Against the Rage Machine

A strange mania governs the people of our great nation, a mania that these days results in many individual and collective miseries. This is the love of opinion, of free speech—a furious mania for free, spoken opinion. It exhausts us. We are aware that to say so (freely! our opinion!) makes us hypocrites. We are also aware that America’s hatred of hypocrisy is one of few passions to rival its love of free speech—as if the ideal citizen must see something, say something, and it must be the same thing, all the time. But we’ll be hypocrites because we’re tired, and we want eventually to stop talking.

Consider September. After chemical weapons appeared to have been deployed by the Assad regime for the second time in the conflict with the Syrian opposition, American pundits took to the media to perform the fantasy of omnipotence it seems only Americans engage in: If you were President, they said—meaning, If you were Godwhat would you do? This was interrupted in our Twitter feed by a host of other controversies (Jonathan Franzen’s opposition to online culture; Miley Cyrus’s performance at the Video Music Awards; the continuing crackdown on the Muslim Brotherhood by the Egyptian military), and then, toward the end of the month, by the greatest controversy of them all: the 300 sandwiches.

Late in the month, our local paper, the New York Post, ran a personal essay by one of its gossip reporters called “I’m 124 Sandwiches Away From an Engagement Ring.” In the essay, the author revealed that her boyfriend told her that if she made him 300 sandwiches, he would marry her. She was more than halfway there. In the accompanying photo, we saw the reporter, strikingly beautiful and black, with her boyfriend, awkward-looking and white. The whole thing was so strange, so tawdry, so perfectly engineered to offend, that the internet had no choice but to explode with outrage. The Huffington Post, Gawker, BuzzFeed, Jezebel, NPR, USA Today, the Los Angeles TimesEsquire, Slate, New York magazine, the Telegraph, Business Insider, ABC News, the Week, the Atlantic, the Hairpin, Gothamist, WNYC, WBUR, Flavorwire, the Daily Dot, the Stranger, Fox, Grantland, the Daily MailJet magazine, Time, the New Statesman—all had things to say about the 300 sandwiches. If the US had invaded Syria at this moment, no one would have noticed. A strategic advantage, unless the government’s hope was to be seen invading Syria, in which case it would have been a bad time. It is possible that the 300 sandwiches saved us from war.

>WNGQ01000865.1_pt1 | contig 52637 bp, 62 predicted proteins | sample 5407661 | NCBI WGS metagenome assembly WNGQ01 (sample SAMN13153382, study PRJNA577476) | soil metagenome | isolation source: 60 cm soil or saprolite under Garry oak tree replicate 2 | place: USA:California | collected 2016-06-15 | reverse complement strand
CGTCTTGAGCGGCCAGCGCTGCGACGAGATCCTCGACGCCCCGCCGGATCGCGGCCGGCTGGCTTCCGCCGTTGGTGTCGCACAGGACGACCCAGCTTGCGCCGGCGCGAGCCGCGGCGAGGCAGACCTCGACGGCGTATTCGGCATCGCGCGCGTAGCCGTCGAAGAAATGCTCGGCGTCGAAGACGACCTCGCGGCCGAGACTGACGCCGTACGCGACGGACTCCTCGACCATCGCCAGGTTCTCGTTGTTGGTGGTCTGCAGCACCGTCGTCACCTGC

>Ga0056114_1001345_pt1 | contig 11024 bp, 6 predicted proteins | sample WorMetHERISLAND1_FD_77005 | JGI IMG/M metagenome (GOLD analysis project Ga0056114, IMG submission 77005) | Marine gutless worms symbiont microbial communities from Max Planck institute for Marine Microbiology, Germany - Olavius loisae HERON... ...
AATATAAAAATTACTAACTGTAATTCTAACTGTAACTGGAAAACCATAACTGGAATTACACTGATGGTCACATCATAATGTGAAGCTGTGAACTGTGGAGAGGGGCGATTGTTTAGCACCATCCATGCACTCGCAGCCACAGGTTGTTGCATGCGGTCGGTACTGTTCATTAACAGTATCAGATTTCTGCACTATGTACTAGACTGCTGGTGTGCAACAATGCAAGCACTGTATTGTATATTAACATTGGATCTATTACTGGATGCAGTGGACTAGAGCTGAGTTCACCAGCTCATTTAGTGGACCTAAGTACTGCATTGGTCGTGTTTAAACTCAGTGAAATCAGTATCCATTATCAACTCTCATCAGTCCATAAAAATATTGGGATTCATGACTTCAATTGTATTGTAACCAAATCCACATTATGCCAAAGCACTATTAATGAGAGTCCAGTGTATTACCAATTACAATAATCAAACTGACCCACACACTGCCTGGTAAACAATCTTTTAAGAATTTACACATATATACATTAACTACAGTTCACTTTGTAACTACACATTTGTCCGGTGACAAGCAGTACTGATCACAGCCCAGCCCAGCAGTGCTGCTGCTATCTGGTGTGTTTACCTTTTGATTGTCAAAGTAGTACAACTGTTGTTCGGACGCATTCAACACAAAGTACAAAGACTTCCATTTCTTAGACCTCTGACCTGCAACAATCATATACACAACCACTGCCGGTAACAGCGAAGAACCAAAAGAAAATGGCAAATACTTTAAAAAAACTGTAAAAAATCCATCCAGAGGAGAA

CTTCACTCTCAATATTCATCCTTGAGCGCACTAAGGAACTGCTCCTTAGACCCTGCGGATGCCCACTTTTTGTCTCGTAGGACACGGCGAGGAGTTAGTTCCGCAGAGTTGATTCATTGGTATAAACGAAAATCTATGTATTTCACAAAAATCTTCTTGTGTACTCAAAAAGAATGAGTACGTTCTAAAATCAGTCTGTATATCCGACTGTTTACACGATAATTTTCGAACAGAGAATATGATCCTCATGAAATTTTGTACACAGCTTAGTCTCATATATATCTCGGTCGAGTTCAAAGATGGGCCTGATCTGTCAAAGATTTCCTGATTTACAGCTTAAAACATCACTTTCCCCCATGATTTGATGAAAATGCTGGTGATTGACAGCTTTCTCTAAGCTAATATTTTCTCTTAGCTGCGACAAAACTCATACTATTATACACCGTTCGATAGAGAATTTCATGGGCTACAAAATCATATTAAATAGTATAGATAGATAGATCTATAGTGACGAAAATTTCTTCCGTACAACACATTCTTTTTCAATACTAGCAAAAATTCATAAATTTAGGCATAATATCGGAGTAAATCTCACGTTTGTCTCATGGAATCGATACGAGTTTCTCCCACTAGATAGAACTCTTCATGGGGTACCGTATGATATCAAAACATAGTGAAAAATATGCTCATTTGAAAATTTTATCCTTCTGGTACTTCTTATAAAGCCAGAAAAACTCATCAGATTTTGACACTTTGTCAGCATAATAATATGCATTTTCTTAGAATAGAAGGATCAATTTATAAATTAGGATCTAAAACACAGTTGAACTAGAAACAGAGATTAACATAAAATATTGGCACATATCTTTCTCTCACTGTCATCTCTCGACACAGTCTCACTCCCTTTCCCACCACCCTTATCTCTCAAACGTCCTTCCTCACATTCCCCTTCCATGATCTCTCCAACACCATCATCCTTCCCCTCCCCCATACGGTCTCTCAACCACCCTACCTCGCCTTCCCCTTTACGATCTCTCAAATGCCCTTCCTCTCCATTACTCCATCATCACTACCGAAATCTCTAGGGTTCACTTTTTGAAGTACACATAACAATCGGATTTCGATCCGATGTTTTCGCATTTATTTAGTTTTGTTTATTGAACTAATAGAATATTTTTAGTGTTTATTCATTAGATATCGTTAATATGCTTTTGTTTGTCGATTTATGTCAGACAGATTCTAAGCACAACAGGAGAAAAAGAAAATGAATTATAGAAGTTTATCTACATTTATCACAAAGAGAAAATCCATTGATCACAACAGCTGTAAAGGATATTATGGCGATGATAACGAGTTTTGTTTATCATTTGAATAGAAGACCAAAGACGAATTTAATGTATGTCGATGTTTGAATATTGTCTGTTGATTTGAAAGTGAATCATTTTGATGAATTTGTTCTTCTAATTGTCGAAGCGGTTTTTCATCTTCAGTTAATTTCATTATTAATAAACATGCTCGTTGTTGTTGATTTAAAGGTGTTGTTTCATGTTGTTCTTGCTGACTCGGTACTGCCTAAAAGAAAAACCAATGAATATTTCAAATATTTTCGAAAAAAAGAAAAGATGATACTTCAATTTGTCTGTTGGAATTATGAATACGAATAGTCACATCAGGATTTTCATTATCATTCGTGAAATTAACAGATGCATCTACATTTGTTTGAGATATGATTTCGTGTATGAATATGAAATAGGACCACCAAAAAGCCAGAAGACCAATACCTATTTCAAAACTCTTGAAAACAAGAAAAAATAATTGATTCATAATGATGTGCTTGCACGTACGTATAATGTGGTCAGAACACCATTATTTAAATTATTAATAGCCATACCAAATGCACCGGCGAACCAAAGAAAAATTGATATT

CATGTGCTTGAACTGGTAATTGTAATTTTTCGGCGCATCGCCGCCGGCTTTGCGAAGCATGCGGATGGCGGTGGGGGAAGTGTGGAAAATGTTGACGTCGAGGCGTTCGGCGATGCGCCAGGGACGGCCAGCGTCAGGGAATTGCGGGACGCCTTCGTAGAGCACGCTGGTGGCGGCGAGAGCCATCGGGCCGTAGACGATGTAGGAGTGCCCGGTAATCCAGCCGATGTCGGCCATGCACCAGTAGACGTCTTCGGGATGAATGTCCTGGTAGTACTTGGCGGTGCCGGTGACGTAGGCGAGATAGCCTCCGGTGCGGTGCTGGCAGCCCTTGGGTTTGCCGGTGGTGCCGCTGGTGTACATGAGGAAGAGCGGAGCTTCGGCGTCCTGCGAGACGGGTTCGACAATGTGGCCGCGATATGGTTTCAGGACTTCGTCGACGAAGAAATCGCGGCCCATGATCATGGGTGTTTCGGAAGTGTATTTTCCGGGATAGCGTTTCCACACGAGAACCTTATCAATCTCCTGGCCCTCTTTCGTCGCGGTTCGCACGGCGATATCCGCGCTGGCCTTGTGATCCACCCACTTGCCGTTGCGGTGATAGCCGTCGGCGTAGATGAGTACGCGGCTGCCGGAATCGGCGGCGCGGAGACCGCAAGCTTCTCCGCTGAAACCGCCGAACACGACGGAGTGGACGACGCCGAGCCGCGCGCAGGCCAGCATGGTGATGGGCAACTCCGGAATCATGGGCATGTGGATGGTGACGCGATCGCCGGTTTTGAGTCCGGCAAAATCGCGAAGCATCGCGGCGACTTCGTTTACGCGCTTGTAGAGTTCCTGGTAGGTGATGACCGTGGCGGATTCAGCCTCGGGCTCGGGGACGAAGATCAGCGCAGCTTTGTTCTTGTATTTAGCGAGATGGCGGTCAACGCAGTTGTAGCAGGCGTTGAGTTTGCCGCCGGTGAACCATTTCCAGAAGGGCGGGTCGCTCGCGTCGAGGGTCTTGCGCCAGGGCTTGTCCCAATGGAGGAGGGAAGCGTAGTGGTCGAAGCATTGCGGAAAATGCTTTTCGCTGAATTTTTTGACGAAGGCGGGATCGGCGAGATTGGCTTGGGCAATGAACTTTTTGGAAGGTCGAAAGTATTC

Two days later, the author and her boyfriend were on the Today show, telling people to “lighten up.” An accompanying article on encouraged readers to weigh in. “What do you think?” the article concluded. “Tell us!” The choices were “It’s sweet” and “It’s sexist.” By the time we got there, 15,000 people had cast their votes. You were only allowed to see what they said if you voted too. So we voted. “It’s sexist!” The results were revealed to us: 89 percent had said that it was sweet.

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